Jefferson continued to argue for cessation of the tribute, with rising support from George Washington and others. With the recommissioning of the American navy in 1794 and increased firepower on the seas, it became more and more possible for America to say no, although by now the long-standing habit of tribute was hard to overturn. A largely successful undeclared war with French privateers in the late 1790s showed that American naval power was sufficient to protect the nation's interests.

Outbreak of war

On Jefferson's inauguration as president in 1801 the pasha of Tripoli demanded $225,000 from the new administration. Putting his long-held beliefs into practice, Jefferson refused the demand. Consequently, in May of 1801, the pasha declared war on the United States, not through any formal written documents, but by cutting down the flagstaff in front of the US Consulate. Morocco, Algiers, and Tunis soon followed their ally.

In response, Jefferson sent a group of frigates to defend American interests in the Mediterranean, and informed Congress. Although Congress never voted on a formal declaration of war, that authorized the President to instruct the commanders of armed vessels of the United States to seize all vessels and goods of the Bey of Tripoli "and also to cause to be done all such other acts of precaution or hostility as the state of war will justify."

Algiers and Tunis backed down almost immediately on show of force by the Americans, but Tripoli and Morocco remained committed. The American navy went unchallenged in the sea, and as the question remained undecided Jefferson pressed the issue the following year, with an increase in military force and deployment of many of the navy's best ships to the region throughout 1802. USS Constitution, USS Constellation, USS Philadelphia, USS Chesapeake, USS Argus, USS Syren and USS Intrepid all saw service during the war under the overall command of Commodore Edward Preble. Throughout 1803 Preble set up and maintained blockade of the Barbary ports and executed a campaign of raids and attacks against the cities' fleets.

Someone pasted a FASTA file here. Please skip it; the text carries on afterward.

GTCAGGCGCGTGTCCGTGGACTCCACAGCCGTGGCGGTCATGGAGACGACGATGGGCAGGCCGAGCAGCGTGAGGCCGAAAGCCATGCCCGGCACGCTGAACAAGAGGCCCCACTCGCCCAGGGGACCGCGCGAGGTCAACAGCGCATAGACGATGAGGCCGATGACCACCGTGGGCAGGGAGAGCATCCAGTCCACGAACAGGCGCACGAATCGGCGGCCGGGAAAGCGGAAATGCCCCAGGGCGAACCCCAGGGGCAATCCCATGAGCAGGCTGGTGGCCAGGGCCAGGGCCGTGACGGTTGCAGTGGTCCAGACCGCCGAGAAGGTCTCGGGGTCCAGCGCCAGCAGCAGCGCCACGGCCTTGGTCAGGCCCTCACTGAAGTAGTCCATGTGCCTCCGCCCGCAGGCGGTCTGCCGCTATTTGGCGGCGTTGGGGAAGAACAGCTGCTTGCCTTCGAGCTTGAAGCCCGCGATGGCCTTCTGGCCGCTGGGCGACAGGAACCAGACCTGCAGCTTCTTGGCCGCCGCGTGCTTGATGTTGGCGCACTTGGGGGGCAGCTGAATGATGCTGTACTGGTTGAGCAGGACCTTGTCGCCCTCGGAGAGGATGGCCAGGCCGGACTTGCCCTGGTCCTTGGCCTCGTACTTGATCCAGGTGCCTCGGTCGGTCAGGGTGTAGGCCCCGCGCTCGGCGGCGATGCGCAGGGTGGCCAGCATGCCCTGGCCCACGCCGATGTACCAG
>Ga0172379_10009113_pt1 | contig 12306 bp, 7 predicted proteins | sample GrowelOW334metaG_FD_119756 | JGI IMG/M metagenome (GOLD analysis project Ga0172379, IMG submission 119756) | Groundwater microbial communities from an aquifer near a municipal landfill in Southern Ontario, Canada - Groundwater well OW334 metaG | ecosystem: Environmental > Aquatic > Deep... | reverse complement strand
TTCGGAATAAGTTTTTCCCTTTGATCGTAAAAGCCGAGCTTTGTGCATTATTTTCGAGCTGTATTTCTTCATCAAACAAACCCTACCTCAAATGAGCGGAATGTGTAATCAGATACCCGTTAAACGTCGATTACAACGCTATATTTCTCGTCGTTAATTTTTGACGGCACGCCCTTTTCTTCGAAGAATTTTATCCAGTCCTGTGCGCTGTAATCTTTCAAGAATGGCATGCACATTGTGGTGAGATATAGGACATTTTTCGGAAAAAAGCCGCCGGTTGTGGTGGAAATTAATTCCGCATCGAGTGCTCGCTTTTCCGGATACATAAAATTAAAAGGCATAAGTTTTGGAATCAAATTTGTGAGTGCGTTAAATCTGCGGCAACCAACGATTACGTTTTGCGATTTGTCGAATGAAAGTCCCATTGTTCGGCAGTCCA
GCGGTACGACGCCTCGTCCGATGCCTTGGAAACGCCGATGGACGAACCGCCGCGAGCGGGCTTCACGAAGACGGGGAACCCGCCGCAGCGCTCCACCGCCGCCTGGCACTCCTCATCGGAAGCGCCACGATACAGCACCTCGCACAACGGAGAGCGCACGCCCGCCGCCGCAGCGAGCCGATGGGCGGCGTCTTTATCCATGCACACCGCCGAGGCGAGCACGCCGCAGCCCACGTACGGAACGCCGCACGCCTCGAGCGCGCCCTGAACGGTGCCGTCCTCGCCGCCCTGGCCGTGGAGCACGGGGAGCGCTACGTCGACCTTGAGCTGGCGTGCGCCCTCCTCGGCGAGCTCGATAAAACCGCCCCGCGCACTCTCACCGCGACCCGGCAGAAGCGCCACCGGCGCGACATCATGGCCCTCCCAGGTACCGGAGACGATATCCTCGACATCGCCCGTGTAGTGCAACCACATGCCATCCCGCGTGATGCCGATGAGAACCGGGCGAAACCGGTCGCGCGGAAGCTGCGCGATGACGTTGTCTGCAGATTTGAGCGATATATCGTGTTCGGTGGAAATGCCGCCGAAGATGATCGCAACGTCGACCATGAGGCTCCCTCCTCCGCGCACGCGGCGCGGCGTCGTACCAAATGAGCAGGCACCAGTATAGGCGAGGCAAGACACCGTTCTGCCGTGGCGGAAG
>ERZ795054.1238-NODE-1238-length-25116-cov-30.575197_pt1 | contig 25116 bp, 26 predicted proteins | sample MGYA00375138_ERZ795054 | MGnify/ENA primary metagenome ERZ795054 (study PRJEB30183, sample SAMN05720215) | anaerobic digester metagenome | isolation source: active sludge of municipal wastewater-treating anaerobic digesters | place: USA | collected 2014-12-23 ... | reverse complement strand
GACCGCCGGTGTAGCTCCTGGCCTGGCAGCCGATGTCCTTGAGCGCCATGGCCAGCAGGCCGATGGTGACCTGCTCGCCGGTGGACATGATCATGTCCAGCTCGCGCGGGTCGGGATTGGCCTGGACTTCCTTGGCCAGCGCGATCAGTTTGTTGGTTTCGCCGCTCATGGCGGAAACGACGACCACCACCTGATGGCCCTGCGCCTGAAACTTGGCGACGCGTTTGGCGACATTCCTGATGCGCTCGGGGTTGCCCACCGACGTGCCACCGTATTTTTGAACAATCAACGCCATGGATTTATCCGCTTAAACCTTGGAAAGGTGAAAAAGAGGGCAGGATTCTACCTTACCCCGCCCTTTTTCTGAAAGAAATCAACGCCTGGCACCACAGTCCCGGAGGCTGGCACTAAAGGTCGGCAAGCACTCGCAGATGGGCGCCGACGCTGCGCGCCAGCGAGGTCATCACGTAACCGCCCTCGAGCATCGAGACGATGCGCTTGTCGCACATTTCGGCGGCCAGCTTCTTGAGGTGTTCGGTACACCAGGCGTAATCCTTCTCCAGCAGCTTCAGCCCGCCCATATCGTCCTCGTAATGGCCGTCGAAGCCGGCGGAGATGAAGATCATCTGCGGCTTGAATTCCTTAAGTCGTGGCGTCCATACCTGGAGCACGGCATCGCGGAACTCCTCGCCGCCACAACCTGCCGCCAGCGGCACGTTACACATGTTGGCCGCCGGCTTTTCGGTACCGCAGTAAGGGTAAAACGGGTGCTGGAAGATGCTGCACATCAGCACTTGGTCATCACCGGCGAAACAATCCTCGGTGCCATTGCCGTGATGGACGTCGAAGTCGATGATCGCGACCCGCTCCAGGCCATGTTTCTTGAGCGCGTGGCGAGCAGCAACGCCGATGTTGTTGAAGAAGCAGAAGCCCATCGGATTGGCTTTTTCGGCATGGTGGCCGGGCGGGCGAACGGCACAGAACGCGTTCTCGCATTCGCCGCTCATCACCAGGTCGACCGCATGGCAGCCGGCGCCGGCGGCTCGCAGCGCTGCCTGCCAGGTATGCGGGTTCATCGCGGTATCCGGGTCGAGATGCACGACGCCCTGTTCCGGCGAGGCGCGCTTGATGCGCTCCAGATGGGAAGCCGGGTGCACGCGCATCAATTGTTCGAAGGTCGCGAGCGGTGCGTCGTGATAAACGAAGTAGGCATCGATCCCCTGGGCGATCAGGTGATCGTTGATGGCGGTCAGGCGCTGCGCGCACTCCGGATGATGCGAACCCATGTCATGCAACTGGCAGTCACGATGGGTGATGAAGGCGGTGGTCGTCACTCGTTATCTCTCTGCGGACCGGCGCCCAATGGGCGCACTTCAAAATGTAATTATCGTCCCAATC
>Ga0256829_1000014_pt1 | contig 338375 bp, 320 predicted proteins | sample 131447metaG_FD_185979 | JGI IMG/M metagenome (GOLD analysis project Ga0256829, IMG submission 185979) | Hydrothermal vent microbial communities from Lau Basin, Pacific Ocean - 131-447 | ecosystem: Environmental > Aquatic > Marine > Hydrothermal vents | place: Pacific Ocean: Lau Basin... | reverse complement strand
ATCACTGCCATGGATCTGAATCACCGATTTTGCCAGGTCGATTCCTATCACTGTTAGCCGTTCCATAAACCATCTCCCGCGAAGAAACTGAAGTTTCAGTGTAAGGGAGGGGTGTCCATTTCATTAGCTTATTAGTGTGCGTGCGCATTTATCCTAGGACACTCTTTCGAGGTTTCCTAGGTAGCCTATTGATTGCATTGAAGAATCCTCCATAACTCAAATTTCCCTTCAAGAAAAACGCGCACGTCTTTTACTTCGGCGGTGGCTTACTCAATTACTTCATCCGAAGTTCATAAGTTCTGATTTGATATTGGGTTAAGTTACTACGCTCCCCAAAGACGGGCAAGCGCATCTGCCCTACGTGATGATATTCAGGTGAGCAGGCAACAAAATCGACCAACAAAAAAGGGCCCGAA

Missing image
Philadelphia aground off Tripoli, in 1803.

In October of 1803, the fleet of Tripoli was able to capture the Philadelphia intact, holding its captain, William Bainbridge, and all officers and crew as hostages. On February 16, 1804, a small contingent of sailors in a disguised Intrepid and led by the redoubtable Lieutenant Stephen Decatur, Jr., were able to invade the harbor of Tripoli and burn the Philadelphia, denying her use to the enemy. Decatur's bravery in action made him a hero to Americans back home.